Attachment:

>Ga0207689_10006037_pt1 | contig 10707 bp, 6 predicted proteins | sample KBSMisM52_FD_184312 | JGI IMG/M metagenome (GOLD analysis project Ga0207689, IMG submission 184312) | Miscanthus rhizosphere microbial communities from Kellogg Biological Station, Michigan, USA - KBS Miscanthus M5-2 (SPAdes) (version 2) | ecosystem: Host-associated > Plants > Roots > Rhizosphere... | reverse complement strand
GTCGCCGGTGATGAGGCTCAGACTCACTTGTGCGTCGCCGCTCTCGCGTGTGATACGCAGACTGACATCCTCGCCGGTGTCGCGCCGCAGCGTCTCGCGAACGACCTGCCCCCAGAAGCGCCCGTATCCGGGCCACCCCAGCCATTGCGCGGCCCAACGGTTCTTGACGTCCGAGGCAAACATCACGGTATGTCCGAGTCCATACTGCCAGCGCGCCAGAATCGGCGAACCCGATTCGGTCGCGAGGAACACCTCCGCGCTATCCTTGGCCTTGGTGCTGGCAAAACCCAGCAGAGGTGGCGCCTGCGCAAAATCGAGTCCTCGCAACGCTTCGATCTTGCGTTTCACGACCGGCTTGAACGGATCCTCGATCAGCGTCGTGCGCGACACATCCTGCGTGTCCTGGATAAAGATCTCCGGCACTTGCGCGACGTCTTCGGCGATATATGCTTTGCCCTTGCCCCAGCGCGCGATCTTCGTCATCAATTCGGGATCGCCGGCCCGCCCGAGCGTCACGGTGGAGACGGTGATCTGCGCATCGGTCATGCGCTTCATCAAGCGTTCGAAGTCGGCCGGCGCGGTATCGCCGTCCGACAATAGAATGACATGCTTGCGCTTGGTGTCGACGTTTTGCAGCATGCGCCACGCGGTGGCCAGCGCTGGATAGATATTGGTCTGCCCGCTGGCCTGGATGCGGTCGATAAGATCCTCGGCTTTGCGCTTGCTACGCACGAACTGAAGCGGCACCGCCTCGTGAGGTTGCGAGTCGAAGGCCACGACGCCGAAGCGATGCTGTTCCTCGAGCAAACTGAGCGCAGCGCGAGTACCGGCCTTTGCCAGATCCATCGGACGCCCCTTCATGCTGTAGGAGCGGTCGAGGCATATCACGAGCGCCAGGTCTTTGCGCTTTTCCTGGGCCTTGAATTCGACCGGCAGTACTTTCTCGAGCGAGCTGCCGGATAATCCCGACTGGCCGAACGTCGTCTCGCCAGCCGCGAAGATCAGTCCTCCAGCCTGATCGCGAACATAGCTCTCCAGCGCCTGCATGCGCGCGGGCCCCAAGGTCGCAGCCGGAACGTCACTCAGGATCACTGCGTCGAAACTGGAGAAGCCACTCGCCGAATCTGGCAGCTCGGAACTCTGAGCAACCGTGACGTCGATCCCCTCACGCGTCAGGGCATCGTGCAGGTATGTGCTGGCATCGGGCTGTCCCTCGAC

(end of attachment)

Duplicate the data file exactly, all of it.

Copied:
>Ga0207689_10006037_pt1 | contig 10707 bp, 6 predicted proteins | sample KBSMisM52_FD_184312 | JGI IMG/M metagenome (GOLD analysis project Ga0207689, IMG submission 184312) | Miscanthus rhizosphere microbial communities from Kellogg Biological Station, Michigan, USA - KBS Miscanthus M5-2 (SPAdes) (version 2) | ecosystem: Host-associated > Plants > Roots > Rhizosphere... | reverse complement strand
GTCGCCGGTGATGAGGCTCAGACTCACTTGTGCGTCGCCGCTCTCGCGTGTGATACGCAGACTGACATCCTCGCCGGTGTCGCGCCGCAGCGTCTCGCGAACGACCTGCCCCCAGAAGCGCCCGTATCCGGGCCACCCCAGCCATTGCGCGGCCCAACGGTTCTTGACGTCCGAGGCAAACATCACGGTATGTCCGAGTCCATACTGCCAGCGCGCCAGAATCGGCGAACCCGATTCGGTCGCGAGGAACACCTCCGCGCTATCCTTGGCCTTGGTGCTGGCAAAACCCAGCAGAGGTGGCGCCTGCGCAAAATCGAGTCCTCGCAACGCTTCGATCTTGCGTTTCACGACCGGCTTGAACGGATCCTCGATCAGCGTCGTGCGCGACACATCCTGCGTGTCCTGGATAAAGATCTCCGGCACTTGCGCGACGTCTTCGGCGATATATGCTTTGCCCTTGCCCCAGCGCGCGATCTTCGTCATCAATTCGGGATCGCCGGCCCGCCCGAGCGTCACGGTGGAGACGGTGATCTGCGCATCGGTCATGCGCTTCATCAAGCGTTCGAAGTCGGCCGGCGCGGTATCGCCGTCCGACAATAGAATGACATGCTTGCGCTTGGTGTCGACGTTTTGCAGCATGCGCCACGCGGTGGCCAGCGCTGGATAGATATTGGTCTGCCCGCTGGCCTGGATGCGGTCGATAAGATCCTCGGCTTTGCGCTTGCTACGCACGAACTGAAGCGGCACCGCCTCGTGAGGTTGCGAGTCGAAGGCCACGACGCCGAAGCGATGCTGTTCCTCGAGCAAACTGAGCGCAGCGCGAGTACCGGCCTTTGCCAGATCCATCGGACGCCCCTTCATGCTGTAGGAGCGGTCGAGGCATATCACGAGCGCCAGGTCTTTGCGCTTTTCCTGGGCCTTGAATTCGACCGGCAGTACTTTCTCGAGCGAGCTGCCGGATAATCCCGACTGGCCGAACGTCGTCTCGCCAGCCGCGAAGATCAGTCCTCCAGCCTGATCGCGAACATAGCTCTCCAGCGCCTGCATGCGCGCGGGCCCCAAGGTCGCAGCCGGAACGTCACTCAGGATCACTGCGTCGAAACTGGAGAAGCCACTCGCCGAATCTGGCAGCTCGGAACTCTGAGCAACCGTGACGTCGATCCCCTCACGCGTCAGGGCATCGTGCAGGTATGTGCTGGCATCGGGCTGTCCCTCGAC